They’ve scored a niche in the fashion world by creating stylish yet budget-friendly clothing. And now H&M is getting noticed for another growing fashion trend — the use of organic cotton. The world’s biggest clothing retailer already incorporates the eco-stylish material into their lines, but they’re stepping it up big-time this fall.
“Naturally our customers are concerned about the environment, but it’s also important that garments are up-to-the-minute trend-wise,” says H&M’s head of design Margareta van den Bosch. They’re even doing due dilligence by labeling all organic garments with a special hang tag.
The ladies can expect to see tunics, short dresses, t-shirts, trousers and leggings, all made from organic cotton. The men’s collection includes plain and striped tees, jeans and sweaters.
H&M says the cotton it uses is certified by the Control Union and has been cultivated without the use of harmful chemicals. H&M has also been a member of Organic Exchange, an organization that promotes organic cotton cultivation, since 2003.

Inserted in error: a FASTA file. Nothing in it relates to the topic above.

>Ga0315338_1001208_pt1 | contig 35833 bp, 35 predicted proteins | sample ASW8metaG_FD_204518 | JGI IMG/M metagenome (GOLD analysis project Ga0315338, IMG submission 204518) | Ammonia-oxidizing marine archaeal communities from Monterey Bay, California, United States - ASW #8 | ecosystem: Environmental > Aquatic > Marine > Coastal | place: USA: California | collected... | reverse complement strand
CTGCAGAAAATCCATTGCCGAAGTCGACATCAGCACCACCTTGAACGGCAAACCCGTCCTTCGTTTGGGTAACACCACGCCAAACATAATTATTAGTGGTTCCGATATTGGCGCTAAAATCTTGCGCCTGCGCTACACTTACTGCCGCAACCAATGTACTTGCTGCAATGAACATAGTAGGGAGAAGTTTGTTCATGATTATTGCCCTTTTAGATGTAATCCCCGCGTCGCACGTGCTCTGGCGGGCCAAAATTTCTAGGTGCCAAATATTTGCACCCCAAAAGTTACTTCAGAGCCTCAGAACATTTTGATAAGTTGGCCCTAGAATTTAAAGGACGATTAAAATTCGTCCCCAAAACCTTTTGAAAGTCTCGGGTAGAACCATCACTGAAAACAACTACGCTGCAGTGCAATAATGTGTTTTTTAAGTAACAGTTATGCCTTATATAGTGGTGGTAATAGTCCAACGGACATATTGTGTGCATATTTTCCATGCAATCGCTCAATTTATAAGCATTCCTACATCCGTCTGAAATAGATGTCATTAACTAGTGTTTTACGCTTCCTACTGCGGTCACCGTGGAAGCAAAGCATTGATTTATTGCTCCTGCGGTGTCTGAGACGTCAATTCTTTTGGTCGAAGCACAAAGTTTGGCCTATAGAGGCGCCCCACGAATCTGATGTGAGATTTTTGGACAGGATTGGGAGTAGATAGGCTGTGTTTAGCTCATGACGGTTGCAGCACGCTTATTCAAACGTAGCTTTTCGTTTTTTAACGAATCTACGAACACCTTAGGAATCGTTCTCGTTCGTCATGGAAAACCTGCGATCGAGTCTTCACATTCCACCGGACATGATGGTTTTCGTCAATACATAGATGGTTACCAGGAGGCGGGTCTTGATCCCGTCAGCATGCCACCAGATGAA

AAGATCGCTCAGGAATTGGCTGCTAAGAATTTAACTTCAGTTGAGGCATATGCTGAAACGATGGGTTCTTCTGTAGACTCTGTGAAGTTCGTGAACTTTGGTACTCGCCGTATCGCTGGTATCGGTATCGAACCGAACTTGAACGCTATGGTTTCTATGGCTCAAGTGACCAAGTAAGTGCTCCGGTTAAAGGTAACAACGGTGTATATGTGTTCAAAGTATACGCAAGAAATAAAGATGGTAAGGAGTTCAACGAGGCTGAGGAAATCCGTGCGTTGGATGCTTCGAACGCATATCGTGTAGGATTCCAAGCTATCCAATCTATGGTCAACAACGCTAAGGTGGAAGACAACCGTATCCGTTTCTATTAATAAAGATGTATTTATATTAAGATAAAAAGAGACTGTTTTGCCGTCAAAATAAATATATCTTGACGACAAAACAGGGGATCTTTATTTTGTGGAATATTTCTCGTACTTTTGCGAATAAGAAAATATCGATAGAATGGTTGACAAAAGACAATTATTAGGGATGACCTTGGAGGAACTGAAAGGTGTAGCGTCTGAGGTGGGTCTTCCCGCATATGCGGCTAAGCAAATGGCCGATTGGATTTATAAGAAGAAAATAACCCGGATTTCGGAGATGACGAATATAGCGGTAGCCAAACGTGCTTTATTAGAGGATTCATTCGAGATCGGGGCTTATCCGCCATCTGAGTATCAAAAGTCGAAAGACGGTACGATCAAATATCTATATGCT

Garth Brooks. Gretchen Wilson. Keith Urban. Carrie Underwood. Kenny Chesney. The Dixie Chicks. These country music legends are the names normally associated with Nashville, Tennessee. But come Thursday, they’ll be competing with some new kids on the block. Introducing Dr. Hauschka, Kevin Murphy, Pangea, Jurlique, Korres and Hamadi. No, this is not the next lineup on American Idol’s Twang Edition; these folks may not be able to strum a guitar, but they can keep you looking groupie fabulous.
The idea that everyone should be treated fairly maybe catching on.
“Four former Land’s End execs have launched Fair Indigo, a fair-trade apparel company with the marketing tagline style with a conscience According to the company, it sources from worker-owned cooperatives and family-owned factories, which share [its] values in countries such as China, Peru, Brazil, Indonesia, and Nepal; the company declines to reveal the names of the factories, however. (The mega names in apparel, such as Levi Strauss, Gap, and Nike, made the identities of their suppliers public, after facing flak from human-rights groups such as the National Labor Committee.) As far as I can tell, its only U.S.-made merchandise is its rather delectable-sounding Queen B bath products, which are handmade by women in New Orleans, many of whom are single mothers. Continue Reading / Additional Photos / Videos